Mapping, Measuring, and Modeling Urban Growth

  • Perry J. Hardin
  • Mark W. Jackson
  • Samuel M. Otterstrom


Immediately after World War II, developers in the United States took advantage of market demand and government incentives to build new housing subdivisions for returning soldiers anxious to marry, begin families, and resume civilian life. New developments such as Levittown (New York), Park Forest (Illinois) and Lakewood (California)1 sprang up and were quickly filled with affordable cookie-cutter homes for veterans seeking the American Dream of suburban home ownership (Hayden 2003). The baby boom followed. As a result of the boom and international immigration, the U.S. population grew from 151 million to 300 million between 1950 and 2007. To accommodate this expanding population growth, cities and towns in the U.S. rapidly spread into their rural hinterlands.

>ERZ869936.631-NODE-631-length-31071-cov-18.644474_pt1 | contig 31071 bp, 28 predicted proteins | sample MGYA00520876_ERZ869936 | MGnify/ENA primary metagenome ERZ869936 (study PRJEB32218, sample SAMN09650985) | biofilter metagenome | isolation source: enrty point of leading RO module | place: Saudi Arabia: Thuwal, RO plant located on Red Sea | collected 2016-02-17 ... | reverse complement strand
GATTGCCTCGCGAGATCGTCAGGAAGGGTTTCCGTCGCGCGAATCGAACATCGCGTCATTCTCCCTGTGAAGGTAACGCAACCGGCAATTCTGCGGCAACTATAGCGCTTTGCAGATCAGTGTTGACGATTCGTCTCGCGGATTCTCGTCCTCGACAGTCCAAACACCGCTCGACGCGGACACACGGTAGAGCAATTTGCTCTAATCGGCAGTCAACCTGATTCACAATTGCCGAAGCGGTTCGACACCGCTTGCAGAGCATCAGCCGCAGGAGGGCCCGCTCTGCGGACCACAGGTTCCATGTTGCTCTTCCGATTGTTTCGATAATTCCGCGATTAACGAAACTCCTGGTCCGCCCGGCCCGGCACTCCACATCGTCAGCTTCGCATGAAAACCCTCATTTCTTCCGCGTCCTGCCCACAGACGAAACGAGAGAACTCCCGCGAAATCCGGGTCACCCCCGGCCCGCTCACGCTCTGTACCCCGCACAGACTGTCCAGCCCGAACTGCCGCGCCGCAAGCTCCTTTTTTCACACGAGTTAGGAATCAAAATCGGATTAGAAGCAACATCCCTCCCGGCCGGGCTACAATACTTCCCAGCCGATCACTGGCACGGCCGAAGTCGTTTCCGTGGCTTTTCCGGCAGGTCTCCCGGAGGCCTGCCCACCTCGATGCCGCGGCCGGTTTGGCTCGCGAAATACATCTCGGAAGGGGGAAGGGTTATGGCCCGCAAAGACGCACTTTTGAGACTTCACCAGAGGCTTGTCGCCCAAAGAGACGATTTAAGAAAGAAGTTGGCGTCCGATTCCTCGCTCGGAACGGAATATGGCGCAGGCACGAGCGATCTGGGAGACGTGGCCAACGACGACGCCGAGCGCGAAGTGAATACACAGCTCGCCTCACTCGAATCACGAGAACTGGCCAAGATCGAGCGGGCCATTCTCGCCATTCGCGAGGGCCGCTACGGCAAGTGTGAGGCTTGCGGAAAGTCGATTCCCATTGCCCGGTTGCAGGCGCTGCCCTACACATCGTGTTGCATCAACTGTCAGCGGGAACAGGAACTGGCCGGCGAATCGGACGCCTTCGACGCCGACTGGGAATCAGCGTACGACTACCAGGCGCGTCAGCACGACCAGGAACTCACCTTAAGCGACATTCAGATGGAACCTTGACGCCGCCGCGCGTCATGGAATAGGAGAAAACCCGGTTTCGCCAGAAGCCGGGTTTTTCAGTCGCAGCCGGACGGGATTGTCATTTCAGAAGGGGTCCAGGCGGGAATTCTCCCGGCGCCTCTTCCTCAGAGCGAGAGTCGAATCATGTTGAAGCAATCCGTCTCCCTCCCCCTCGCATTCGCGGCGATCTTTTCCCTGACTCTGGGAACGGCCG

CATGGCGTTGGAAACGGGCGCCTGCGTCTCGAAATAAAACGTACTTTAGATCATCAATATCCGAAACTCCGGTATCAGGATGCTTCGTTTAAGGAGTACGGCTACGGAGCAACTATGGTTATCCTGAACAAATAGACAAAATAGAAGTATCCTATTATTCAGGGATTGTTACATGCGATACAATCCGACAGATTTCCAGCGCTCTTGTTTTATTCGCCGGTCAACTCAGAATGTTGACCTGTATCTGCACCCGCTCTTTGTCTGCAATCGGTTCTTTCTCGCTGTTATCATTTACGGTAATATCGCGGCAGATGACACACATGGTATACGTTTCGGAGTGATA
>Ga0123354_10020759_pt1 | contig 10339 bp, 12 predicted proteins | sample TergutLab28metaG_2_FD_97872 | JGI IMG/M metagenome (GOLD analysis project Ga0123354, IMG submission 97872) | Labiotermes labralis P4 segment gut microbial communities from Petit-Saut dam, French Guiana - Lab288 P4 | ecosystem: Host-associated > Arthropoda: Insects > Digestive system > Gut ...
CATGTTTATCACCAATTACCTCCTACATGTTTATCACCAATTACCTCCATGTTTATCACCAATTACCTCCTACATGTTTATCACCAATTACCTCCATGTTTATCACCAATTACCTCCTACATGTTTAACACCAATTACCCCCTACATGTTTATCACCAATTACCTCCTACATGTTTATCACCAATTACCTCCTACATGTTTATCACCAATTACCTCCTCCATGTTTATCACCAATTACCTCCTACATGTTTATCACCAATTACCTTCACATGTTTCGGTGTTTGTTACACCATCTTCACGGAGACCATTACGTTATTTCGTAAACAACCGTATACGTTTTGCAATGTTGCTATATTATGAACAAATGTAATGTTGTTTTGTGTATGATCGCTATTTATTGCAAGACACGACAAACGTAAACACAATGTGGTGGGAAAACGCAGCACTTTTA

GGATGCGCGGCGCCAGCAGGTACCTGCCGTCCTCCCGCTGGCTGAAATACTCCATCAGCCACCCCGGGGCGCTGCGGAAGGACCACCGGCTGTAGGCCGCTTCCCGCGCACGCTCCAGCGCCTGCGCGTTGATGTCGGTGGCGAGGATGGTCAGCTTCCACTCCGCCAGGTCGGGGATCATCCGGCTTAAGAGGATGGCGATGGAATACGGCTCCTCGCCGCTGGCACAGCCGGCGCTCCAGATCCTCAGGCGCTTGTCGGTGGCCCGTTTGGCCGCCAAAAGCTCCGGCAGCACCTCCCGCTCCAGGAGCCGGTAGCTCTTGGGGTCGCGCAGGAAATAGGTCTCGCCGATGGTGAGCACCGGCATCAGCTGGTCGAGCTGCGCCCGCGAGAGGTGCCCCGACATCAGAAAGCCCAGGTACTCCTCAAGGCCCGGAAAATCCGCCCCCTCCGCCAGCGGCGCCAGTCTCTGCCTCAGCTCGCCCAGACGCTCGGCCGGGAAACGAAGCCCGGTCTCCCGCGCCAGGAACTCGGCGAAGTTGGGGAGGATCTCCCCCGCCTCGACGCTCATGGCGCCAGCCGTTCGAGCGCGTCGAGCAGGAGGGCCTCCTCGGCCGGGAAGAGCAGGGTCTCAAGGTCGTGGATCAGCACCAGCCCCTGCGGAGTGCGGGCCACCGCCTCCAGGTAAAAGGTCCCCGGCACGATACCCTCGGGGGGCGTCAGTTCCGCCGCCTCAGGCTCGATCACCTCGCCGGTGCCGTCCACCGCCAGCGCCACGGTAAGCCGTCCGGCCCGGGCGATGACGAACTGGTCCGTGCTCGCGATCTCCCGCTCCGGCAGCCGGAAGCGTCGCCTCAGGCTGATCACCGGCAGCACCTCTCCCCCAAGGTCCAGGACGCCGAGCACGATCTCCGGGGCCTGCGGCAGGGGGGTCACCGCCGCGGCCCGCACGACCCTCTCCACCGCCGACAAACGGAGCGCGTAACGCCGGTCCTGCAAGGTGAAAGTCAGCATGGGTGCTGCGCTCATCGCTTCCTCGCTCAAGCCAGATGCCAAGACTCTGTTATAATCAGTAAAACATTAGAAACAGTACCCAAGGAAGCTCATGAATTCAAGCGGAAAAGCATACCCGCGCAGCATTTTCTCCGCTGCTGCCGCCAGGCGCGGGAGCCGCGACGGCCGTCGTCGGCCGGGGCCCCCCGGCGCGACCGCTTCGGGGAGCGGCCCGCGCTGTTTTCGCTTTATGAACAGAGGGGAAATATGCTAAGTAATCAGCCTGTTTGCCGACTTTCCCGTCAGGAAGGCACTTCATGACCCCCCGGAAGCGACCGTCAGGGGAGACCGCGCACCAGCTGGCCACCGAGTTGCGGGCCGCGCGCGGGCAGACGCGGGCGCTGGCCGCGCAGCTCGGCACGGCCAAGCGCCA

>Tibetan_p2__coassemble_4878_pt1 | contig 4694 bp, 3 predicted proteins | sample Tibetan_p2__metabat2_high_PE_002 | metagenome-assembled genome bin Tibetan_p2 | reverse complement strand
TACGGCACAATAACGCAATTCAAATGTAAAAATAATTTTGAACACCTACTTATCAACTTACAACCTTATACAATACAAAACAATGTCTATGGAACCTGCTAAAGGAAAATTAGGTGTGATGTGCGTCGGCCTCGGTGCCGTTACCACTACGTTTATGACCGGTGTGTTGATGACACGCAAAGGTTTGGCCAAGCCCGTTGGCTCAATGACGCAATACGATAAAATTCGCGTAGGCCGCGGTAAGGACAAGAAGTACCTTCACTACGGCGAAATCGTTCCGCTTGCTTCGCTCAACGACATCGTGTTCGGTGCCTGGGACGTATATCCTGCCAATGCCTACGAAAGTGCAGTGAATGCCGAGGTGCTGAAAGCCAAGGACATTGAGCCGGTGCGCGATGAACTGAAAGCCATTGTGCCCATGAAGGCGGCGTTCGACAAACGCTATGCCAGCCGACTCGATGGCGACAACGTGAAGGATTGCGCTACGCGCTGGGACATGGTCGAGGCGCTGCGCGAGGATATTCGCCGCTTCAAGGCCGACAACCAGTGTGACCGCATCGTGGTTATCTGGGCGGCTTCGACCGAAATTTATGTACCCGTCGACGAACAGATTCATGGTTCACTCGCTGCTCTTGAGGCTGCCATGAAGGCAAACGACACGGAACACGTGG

Change Detection Land Cover Change Urban Growth Pearl River Delta Landscape Metrics 
These keywords were added by machine and not by the authors. This process is experimental and the keywords may be updated as the learning algorithm improves.


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Copyright information

© Springer-Verlag Berlin Heidelberg 2007

Authors and Affiliations

  • Perry J. Hardin
    • 1
  • Mark W. Jackson
    • 1
  • Samuel M. Otterstrom
    • 1
  1. 1.Department of GeographyBrigham Young UniversityProvoUSA

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